Most everything else went back in with no issues, though I encourage you to take copious notes and photos if you have to do this for yourself.  It will help immensely to guide you in the rebuild, knowing which screws to use, etc…

As I was assembling for final adjustment of the servo linkages and testing I found one more casualty.  Here are two of the wing screws…

As you can see there was a bit of force exerted when one of the wing tips found the ground.  These bolts are a little bit soft (which worked in my favor in this case!) so I was able to simply use some padding around the bolt in order not to mar the threads and bend it back into shape with pliers.

I made a final “rebuild” step by peeling the custom graphic for my crew chief (my Grandfather) and successfully reapplied it to the the new fuselage.  Welcome home Grandpa! 

While the P-47 was in the shop, a few additions were also made.  With the addition of a telemetry module and associated sensors (GPS, G Force and Voltage sense wire…) I’ll be able to keep a better eye on my battery pack voltage, ground speed and other interesting tidbits.

This last weekend we had a nice event at the club field during which I got in 6 or 7 flights.  After a bit of elevator trim during the first flight, the Bonnie proved she was back in peak form.  Her pilot took another flight or two to get back in the groove…  I did make sure that the battery was securely attached to the battery tray before each flight and I may add additional measures to be sure the whole assemble does not leave the plane prematurely.  For now just being sure the straps on the tray also engage the hook and loop material on the battery seems to be working.

P-47 Bonnie – battle damage

The FMS 1500mm P-47 continues to be my favorite flying War bird that I’ve ever flown.  Because this is true, it has gotten quite a few flights in the past few months.  But now there’s going to have to be some repairs before any more flights occur.

The P-47 flies so well that I tend to push it a bit from time to time and such was the case the other day as I lazily cruised around inverted and enjoyed the inherent stability of the air frame.  When I needed to get back upright I pushed a bit of extra power and pushed a moderately tight outside 1/2 loop…  Unfortunately at that point the battery decided to exit the airplane, in the process pushing off the canopy and of course disconnecting itself from the rest of the aircraft in the process!  Yikes!

After that there was much confusion.  The airplane rolled to upright (which I was trying to do) and stalled nose down at about 250 feet.  At first I thought I had occasional and/or partial control so I continued to do what I tell everyone else to do… “Keep flying the biggest piece!”  The airplane porpoised quite a bit and every time the nose came up I jammed in some down and it righted itself (yes, I know I was merely spectating at the time but I kept trying!).  This continued and the airplane also turned back toward the runway as I intended and actually ended up landing only 10 feet or so off the mowed part of our runway near “show center”.  Unfortunately the last porpoise up and stall was from about 10 feet and it hit moderately hard on the lower part of the cowl.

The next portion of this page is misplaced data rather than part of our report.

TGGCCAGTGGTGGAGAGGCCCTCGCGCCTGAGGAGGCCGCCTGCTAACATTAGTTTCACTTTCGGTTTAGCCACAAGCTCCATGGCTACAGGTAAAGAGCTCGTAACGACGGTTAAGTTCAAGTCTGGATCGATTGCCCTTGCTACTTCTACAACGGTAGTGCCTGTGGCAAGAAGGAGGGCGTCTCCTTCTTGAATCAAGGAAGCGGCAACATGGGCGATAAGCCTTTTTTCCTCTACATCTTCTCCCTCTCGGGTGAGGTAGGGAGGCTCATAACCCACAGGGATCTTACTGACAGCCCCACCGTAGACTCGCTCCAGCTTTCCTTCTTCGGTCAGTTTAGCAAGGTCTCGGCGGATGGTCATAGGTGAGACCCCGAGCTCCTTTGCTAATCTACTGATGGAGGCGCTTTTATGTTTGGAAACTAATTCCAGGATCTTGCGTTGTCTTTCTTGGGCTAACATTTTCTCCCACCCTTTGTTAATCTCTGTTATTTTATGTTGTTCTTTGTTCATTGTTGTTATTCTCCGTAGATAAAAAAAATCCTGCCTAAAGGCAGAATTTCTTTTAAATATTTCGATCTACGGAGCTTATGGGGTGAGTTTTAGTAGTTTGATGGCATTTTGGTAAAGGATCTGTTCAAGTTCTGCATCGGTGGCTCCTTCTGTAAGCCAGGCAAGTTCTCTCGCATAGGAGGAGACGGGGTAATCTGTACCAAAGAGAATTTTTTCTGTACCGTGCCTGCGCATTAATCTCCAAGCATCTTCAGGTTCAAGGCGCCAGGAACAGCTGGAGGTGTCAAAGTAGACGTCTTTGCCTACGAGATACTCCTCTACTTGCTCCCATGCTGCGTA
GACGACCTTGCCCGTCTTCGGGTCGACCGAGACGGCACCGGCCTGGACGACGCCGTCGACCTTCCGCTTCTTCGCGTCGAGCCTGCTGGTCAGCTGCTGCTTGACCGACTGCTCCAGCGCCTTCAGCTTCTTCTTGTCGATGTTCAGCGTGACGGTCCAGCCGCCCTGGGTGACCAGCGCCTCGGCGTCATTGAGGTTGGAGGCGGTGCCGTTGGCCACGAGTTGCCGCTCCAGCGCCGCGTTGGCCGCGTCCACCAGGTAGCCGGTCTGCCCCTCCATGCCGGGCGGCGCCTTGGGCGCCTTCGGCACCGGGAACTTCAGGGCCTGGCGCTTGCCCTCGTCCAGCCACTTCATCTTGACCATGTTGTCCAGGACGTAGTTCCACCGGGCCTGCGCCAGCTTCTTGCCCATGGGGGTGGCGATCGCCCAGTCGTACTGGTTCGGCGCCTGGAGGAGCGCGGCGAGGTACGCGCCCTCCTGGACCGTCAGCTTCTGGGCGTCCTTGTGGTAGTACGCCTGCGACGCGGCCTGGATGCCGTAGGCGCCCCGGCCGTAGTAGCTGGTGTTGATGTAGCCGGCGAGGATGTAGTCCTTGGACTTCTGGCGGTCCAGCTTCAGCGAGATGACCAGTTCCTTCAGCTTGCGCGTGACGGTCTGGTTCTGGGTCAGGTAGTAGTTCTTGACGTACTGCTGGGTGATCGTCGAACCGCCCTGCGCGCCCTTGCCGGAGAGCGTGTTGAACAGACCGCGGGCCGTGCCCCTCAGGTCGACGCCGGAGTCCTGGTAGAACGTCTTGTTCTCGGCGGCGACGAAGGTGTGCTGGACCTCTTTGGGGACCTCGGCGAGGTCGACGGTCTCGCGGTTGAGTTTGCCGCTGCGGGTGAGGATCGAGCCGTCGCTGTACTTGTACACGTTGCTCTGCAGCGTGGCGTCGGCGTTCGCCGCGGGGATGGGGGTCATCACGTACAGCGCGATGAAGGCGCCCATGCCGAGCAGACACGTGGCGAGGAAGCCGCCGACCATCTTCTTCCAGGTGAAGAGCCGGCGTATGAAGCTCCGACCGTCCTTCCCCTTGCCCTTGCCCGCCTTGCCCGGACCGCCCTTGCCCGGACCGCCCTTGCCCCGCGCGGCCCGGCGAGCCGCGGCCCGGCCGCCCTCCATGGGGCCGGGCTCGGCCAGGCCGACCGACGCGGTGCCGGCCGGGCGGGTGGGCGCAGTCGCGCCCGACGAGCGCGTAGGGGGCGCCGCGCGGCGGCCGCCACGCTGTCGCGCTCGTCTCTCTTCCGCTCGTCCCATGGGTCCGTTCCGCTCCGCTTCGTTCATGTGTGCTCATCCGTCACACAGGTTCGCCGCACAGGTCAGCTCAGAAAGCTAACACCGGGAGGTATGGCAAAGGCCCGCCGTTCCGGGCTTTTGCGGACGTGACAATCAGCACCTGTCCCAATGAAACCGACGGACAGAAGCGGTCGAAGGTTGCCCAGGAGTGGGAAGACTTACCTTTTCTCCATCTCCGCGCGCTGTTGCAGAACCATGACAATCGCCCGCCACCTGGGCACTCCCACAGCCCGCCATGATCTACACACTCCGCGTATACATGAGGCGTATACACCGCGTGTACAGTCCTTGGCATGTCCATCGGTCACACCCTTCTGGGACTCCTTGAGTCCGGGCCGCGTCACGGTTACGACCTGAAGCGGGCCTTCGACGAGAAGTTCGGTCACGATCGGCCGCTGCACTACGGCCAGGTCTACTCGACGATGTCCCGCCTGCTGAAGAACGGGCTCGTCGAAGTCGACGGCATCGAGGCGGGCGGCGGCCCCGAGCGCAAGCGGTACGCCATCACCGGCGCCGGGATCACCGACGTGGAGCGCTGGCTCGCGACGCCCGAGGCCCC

I can’t be absolutely certain, but my best guess is the battery slipped from the hook and loop straps, leaving the tray in the plane while the battery pushed the hatch off and bailed out!  The tray was laying next to it in the grass. I believe ejected on impact.

 What follows is a photo catalog of the damage incurred and the various disassembly I have done since in preparation for the replacement of the main body.  The impact (I maintain the rule that you can’t call it a landing if you should say impact…) made a couple cracks in the cowl and compressed some foam on the bottom of the nose, as well as splitting and cracking the first 12″ of so along the bottom seam of where the two foam “halves” come together.  The motor box is also a bit more loose now than it used to be.

It is certainly something that could be repaired with just some glue but it would be a bit ugly and I don’t want to go to the effort of a full repaint of the body, which is what it would take to make it look good again.  A new body is available and at ~$85 not out of reason.  As my buddy Kelly says:  “Let me know when this hobby gets cheap.”  I will do quite a bit to avoid painting as I have no talent for it, nor proper equipment or appropriate paint area to do it right.  Disassembly and re-installation is in my wheelhouse however!  So to start, here are some pics of the damage.

Here are the cracks in the plastic cowl piece.  Looks fairly fixable since there isn’t any compression… glue, clamp and go I’m hoping.

This shows the side of the cowl.  As you can tell, as the cowl pushed back at the bottom, the top pulled down and forward which ripped some of the mounting points loose.

This is the bottom of the nose where you can see the split seam and cracks and compression radiating out from the impact zone.